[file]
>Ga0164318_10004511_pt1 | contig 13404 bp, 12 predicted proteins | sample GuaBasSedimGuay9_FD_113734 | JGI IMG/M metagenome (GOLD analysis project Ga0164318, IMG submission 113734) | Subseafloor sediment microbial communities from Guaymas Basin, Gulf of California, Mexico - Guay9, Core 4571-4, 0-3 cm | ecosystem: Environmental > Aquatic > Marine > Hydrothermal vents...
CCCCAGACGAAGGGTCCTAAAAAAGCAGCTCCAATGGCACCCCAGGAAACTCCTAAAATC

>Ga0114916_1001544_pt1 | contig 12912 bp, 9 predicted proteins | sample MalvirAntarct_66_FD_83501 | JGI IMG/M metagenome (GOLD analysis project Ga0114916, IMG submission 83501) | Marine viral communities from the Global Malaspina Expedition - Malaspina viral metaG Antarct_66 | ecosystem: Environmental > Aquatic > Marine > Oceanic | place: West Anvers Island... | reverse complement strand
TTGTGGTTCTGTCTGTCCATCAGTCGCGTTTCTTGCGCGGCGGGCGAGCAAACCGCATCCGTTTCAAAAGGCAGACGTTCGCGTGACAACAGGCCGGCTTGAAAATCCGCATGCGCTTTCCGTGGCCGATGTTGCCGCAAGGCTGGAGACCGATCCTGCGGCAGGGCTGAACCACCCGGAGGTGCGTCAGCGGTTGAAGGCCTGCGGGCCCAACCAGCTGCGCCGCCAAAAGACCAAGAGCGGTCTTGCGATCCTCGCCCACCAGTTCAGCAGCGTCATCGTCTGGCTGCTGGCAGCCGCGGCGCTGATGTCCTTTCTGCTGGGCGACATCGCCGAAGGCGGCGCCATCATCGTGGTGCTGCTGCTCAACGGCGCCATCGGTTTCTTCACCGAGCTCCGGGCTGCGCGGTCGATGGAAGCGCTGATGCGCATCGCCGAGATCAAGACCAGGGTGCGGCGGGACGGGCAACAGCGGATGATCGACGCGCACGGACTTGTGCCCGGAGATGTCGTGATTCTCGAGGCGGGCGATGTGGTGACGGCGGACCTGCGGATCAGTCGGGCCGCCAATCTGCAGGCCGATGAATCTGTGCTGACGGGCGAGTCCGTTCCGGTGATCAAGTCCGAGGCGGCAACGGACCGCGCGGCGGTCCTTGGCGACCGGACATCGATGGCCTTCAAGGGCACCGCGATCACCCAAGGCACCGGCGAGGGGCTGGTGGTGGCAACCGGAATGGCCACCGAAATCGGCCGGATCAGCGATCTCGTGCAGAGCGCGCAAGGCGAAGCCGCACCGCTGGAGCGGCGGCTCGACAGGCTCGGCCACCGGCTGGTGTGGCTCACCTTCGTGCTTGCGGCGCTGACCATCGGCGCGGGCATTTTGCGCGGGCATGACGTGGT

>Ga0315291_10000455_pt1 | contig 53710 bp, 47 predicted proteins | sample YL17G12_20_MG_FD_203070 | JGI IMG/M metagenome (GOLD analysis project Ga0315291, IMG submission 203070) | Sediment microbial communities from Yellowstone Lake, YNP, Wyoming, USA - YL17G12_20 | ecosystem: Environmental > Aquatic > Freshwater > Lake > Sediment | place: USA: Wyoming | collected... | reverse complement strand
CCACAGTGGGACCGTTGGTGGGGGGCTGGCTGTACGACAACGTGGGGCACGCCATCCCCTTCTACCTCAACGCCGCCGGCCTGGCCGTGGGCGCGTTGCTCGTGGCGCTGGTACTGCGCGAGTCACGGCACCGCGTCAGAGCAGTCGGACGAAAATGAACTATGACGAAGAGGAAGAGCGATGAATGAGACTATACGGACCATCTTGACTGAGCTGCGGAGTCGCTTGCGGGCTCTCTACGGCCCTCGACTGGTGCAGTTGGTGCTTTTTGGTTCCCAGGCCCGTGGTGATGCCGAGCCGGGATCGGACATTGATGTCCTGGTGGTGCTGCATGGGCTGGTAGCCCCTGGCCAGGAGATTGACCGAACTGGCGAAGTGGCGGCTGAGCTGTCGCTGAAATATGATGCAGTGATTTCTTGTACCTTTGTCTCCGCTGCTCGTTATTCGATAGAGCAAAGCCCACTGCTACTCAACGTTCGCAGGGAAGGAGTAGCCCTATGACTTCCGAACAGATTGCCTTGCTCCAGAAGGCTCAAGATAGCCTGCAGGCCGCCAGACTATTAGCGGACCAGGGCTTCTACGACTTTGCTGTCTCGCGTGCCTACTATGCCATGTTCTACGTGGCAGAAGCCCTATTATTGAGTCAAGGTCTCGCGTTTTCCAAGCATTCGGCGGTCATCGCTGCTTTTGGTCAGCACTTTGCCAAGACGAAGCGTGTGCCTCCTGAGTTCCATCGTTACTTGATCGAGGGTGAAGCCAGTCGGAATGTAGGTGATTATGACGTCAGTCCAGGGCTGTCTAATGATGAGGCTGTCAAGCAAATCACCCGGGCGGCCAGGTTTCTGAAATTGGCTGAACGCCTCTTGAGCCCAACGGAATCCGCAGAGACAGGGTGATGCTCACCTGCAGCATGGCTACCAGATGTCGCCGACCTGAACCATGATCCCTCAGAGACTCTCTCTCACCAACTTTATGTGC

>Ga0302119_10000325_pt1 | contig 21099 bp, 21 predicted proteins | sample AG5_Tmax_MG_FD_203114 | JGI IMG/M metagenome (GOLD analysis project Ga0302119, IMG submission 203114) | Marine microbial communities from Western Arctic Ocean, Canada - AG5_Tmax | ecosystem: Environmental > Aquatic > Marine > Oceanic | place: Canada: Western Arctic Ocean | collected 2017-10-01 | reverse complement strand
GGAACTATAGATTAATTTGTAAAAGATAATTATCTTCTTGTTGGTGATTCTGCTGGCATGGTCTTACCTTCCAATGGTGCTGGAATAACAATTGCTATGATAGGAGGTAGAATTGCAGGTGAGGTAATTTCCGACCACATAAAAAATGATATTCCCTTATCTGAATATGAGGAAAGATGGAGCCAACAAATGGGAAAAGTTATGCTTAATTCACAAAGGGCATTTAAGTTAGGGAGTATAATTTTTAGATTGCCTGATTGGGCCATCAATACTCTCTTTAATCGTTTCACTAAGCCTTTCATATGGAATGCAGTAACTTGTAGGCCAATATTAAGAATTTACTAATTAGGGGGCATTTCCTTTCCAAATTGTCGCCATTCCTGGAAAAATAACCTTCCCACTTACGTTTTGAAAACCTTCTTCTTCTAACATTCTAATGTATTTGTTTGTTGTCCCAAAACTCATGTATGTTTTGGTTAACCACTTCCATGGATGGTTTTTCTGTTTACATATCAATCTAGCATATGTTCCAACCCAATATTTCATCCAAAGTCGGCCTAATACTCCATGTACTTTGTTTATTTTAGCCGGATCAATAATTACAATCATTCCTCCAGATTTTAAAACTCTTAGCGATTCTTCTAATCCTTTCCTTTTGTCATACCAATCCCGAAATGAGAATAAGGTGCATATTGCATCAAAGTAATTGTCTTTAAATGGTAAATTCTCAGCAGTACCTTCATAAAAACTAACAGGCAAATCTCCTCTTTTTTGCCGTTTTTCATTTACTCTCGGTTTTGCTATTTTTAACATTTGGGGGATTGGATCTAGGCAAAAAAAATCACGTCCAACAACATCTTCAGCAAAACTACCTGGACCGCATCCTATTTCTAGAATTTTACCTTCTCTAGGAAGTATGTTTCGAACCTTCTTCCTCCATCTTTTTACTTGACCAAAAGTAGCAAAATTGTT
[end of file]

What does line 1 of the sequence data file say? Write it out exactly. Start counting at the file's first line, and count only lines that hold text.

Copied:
>Ga0164318_10004511_pt1 | contig 13404 bp, 12 predicted proteins | sample GuaBasSedimGuay9_FD_113734 | JGI IMG/M metagenome (GOLD analysis project Ga0164318, IMG submission 113734) | Subseafloor sediment microbial communities from Guaymas Basin, Gulf of California, Mexico - Guay9, Core 4571-4, 0-3 cm | ecosystem: Environmental > Aquatic > Marine > Hydrothermal vents...